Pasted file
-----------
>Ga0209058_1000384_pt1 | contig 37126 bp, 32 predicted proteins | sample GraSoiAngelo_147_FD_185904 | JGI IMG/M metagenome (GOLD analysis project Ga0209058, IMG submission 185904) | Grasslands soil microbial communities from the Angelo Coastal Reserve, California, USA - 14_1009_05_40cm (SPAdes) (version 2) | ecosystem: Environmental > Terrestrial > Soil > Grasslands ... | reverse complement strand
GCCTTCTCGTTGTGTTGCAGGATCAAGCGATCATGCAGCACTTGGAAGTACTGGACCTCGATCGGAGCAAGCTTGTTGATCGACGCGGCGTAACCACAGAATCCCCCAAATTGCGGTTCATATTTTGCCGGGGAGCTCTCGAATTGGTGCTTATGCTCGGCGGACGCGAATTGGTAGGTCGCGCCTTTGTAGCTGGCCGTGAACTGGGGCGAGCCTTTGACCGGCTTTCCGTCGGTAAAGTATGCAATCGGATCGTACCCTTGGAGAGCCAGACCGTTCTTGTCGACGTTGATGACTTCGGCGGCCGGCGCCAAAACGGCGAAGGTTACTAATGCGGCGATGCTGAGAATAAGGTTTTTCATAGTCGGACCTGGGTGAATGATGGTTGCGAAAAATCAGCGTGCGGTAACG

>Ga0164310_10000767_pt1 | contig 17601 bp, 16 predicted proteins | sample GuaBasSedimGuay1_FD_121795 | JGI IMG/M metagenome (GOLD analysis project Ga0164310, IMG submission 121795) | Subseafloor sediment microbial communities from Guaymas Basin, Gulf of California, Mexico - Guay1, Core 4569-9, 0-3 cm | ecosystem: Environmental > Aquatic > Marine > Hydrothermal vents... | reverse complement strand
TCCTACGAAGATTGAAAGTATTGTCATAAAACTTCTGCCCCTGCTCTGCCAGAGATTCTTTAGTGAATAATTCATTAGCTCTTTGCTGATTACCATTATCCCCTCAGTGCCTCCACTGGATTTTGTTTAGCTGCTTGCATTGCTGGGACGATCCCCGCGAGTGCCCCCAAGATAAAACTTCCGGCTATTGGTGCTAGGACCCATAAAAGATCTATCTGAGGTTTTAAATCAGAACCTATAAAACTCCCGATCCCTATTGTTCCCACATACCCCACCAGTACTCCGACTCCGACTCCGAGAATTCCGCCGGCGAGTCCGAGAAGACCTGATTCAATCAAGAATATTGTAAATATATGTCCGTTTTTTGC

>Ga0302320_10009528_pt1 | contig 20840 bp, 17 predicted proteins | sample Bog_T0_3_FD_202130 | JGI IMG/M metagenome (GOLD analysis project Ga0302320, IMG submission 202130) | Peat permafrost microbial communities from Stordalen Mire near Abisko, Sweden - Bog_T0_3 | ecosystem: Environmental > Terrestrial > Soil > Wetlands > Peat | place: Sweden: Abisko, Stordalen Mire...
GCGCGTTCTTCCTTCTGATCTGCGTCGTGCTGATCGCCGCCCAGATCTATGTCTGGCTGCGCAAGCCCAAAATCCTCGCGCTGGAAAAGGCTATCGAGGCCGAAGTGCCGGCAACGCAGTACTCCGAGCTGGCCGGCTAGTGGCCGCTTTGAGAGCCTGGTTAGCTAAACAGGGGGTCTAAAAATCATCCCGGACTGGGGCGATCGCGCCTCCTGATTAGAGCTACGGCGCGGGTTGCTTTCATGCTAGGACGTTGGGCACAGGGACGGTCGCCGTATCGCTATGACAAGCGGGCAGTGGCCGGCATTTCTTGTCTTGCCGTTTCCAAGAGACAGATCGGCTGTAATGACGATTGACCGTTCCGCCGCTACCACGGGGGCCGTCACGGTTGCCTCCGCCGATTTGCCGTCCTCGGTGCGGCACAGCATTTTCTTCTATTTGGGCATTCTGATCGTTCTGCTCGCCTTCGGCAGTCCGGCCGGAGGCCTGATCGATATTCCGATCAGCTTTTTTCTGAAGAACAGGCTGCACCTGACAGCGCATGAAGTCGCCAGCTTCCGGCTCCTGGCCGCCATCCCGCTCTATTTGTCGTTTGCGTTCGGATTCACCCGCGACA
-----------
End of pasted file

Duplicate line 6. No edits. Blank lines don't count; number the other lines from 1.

GCGCGTTCTTCCTTCTGATCTGCGTCGTGCTGATCGCCGCCCAGATCTATGTCTGGCTGCGCAAGCCCAAAATCCTCGCGCTGGAAAAGGCTATCGAGGCCGAAGTGCCGGCAACGCAGTACTCCGAGCTGGCCGGCTAGTGGCCGCTTTGAGAGCCTGGTTAGCTAAACAGGGGGTCTAAAAATCATCCCGGACTGGGGCGATCGCGCCTCCTGATTAGAGCTACGGCGCGGGTTGCTTTCATGCTAGGACGTTGGGCACAGGGACGGTCGCCGTATCGCTATGACAAGCGGGCAGTGGCCGGCATTTCTTGTCTTGCCGTTTCCAAGAGACAGATCGGCTGTAATGACGATTGACCGTTCCGCCGCTACCACGGGGGCCGTCACGGTTGCCTCCGCCGATTTGCCGTCCTCGGTGCGGCACAGCATTTTCTTCTATTTGGGCATTCTGATCGTTCTGCTCGCCTTCGGCAGTCCGGCCGGAGGCCTGATCGATATTCCGATCAGCTTTTTTCTGAAGAACAGGCTGCACCTGACAGCGCATGAAGTCGCCAGCTTCCGGCTCCTGGCCGCCATCCCGCTCTATTTGTCGTTTGCGTTCGGATTCACCCGCGACA